Zheng He: China's Greatest Naval Explorer’s 7 Voyages

by Farida Haji

Admiral Zheng He (pronounced Cheng Ho) was born to a humble Chinese Muslim family during the late 14th century. He was named Ma He at birth; Ma being the Chinese abbreviation for Muhammed. He went through a great ordeal during his childhood. However, he rose to ranks within the Chinese empire through indisputable loyalty and determination. His name did slip away from history as Confucianism gained popularity throughout China, and the sea-faring trade came to an abrupt halt.

We share a glimpse into the life of Zheng He, who made 7 epic voyages across the oceans, performed Hajj, and was put to rest at sea.

Zheng He statue

The Birth of Zheng He

1371

Ma He was born into a practicing Chinese Muslim family in Yunnan, China, during the Ming dynasty. However, his province was largely controlled by the Mongols. His father and grandfather both carried the title of Hajji, meaning they had performed Hajj.  

1381

Ma He’s father died. It is uncertain if he died fighting against the Chinese soldiers who came and overthrew the Mongols or was caught in slaughter and killed. However, it led to the capture of Ma He. As per custom, he was castrated and sent to serve in the court of Zhu Di, the future Ming Emperor.

Who Was Zheng He

1402

Ma He became prince Zhu Di’s most disciplined and trusted adviser. He got competent in the arts of war, strategy, and diplomacy. He gradually built a reputation as a military commander and was renamed Zheng He by the 3rd Ming Dynasty Ruler, Yongle Emperor (Zhu Di), who encouraged sea expansion. Thus giving rise to one of the greatest maritime explorers of the early 1400s. 

Zheng He Voyages

1405 – 1433

Zheng He traveled from the South China Sea to the east coast of Africa. He made 7 monumental voyages and visited over 30 Asian and African countries from 1405 to 1433 AD. The voyages were not only to spread Chinese trade and create diplomatic relations; he took a keen interest and learned about different cultures and beliefs. 

Zheng He 7 expedition map

The maiden voyage included over 28000 men on 317 ships. The ships were 440 feet long and 186 feet across. Ships carried cargos with products like porcelain, gold, silverware, cotton, copper, and silk goods to trade and present to foreign ambassadors.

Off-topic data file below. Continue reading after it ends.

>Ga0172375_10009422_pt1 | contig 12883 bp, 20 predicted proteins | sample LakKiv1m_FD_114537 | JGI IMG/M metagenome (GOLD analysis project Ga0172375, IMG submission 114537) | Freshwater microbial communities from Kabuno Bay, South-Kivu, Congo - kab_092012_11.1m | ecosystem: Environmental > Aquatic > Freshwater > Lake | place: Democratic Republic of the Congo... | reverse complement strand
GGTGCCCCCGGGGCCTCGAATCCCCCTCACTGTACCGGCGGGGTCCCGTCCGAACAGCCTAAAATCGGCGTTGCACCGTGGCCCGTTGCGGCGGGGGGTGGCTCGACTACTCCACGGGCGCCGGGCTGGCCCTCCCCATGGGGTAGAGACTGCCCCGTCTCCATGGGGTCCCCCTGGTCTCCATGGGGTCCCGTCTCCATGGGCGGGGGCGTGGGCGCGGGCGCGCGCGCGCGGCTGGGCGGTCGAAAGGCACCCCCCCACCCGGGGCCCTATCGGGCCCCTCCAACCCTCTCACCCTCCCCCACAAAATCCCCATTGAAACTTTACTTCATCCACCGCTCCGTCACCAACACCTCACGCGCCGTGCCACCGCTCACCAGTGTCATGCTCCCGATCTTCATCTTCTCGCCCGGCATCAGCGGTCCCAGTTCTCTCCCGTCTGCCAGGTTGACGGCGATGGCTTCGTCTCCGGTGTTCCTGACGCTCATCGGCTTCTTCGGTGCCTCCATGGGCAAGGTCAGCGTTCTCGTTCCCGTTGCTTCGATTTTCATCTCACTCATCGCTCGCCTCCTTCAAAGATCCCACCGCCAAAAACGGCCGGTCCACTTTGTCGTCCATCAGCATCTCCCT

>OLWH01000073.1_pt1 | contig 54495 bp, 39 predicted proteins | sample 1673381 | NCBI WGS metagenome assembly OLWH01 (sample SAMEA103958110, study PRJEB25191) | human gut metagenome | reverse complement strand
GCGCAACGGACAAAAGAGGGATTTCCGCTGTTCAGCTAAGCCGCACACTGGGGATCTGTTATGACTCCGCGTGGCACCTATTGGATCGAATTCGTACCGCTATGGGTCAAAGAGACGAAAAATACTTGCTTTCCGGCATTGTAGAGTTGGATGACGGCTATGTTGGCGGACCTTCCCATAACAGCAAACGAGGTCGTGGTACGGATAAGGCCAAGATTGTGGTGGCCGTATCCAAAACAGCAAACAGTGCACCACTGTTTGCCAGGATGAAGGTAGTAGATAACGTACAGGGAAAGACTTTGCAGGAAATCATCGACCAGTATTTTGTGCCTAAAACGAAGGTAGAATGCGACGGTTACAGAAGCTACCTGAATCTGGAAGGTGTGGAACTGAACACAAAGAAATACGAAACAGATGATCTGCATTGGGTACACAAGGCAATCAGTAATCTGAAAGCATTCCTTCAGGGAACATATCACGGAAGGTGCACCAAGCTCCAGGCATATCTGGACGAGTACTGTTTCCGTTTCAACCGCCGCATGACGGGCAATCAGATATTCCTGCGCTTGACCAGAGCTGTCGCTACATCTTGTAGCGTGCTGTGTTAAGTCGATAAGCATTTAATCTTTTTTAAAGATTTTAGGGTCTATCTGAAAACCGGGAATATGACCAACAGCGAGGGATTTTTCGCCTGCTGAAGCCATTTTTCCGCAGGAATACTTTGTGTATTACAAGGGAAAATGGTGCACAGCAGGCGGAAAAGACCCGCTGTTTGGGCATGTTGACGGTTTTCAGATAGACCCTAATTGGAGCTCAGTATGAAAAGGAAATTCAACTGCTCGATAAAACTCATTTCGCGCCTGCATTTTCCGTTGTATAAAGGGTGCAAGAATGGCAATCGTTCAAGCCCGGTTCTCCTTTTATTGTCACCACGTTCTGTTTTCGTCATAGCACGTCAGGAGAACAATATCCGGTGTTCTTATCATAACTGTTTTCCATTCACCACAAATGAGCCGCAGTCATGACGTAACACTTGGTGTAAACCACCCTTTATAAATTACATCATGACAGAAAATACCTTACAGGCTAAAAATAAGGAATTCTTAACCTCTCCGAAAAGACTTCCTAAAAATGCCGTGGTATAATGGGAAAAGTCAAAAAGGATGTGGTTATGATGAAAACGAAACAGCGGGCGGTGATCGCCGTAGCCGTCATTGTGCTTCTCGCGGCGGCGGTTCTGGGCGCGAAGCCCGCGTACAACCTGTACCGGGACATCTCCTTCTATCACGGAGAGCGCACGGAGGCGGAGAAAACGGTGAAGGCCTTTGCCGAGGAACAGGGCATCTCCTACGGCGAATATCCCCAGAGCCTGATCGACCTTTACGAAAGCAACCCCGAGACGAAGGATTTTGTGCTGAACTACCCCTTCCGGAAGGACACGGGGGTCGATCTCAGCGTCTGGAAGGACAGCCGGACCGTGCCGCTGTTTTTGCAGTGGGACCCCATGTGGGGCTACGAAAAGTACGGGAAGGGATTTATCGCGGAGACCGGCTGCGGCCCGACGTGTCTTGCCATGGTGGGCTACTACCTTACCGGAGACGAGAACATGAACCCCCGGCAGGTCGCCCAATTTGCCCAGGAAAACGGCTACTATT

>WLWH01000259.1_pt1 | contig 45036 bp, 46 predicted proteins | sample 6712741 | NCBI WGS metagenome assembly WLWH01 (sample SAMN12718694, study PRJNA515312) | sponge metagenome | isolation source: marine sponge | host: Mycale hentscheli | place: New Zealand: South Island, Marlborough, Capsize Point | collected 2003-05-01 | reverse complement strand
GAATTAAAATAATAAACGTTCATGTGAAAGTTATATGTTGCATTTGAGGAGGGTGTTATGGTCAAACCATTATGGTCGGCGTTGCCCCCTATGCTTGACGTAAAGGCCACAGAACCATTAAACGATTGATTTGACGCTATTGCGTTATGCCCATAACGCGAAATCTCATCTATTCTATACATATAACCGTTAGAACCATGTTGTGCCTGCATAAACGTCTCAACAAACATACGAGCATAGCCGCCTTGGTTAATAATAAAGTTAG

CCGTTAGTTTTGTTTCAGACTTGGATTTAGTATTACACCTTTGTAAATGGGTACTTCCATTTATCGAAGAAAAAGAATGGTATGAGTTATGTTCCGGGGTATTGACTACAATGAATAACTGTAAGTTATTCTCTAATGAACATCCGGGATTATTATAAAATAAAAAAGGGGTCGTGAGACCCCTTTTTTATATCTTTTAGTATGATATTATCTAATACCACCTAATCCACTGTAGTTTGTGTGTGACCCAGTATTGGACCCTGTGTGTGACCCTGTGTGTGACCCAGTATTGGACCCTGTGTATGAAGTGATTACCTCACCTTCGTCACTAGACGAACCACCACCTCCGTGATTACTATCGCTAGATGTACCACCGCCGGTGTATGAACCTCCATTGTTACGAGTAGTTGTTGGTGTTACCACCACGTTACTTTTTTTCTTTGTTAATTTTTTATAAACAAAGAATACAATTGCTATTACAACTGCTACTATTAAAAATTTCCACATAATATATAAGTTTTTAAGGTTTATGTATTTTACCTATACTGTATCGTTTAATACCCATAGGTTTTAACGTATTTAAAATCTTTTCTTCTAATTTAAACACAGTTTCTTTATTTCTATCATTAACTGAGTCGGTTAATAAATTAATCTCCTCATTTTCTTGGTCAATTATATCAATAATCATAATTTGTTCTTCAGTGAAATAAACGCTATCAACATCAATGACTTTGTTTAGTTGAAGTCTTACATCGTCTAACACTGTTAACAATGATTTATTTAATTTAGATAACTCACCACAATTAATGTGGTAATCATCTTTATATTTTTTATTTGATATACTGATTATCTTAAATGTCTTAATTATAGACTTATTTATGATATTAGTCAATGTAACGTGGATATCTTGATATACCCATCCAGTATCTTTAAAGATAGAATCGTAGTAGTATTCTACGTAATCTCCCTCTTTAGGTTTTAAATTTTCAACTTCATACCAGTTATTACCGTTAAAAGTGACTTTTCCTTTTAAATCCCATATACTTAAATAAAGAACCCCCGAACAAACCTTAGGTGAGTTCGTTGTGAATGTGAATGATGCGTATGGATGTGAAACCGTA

Various accounts suggest that Zheng He’s 4th voyage had thirty thousand men. They traveled to Arabia through Hormuz, Aden, and the Red Sea. It is believed that during this expedition, he went to Mecca for Hajj.

Zheng He died aged 61, during his last voyage near Calicut in India. He was put to rest at sea and a tomb was constructed in Ninjang, China.

Tomb of Chinese admiral Zheng He

Cenotaph of Zheng He – Photo by Peter Pang

The Original Muslim Travel Bloggers

Ibn Battuta is one of the more well-known Muslim travelers through Islamic history, as there are multiple accounts far and wide that speak of him. However, due to China’s isolation from the seafaring trade, multiple accounts of Zheng He were destroyed.

However, we should strive to enlighten ourselves with knowledge about Muslim travelers. Their travels show us different perspectives. During the early 20th century, Zheng He’s nautical expeditions came to light through varied records, and discoveries of his voyages were made. Ibn Battuta and Zheng He were two of the most accomplished men of their era, and their names are still remembered today.

Today, Indonesia and Malacca in Malaysia house temples and museums dedicated to the great eunuch Chinese Muslim explorer Zheng He. He played a pivotal role in fostering China’s relationships with other regions especially among Muslim rulers as an accomplished military leader, diplomat, and trader.

Ibn Battuta The Explorer portrays the historical events that surrounded the famous explorer. His years of exploring took him far and beyond his hometown. Learn more about his exciting adventures as he travels around the world on Qalbox.

Ibn Battuta the explorer animated series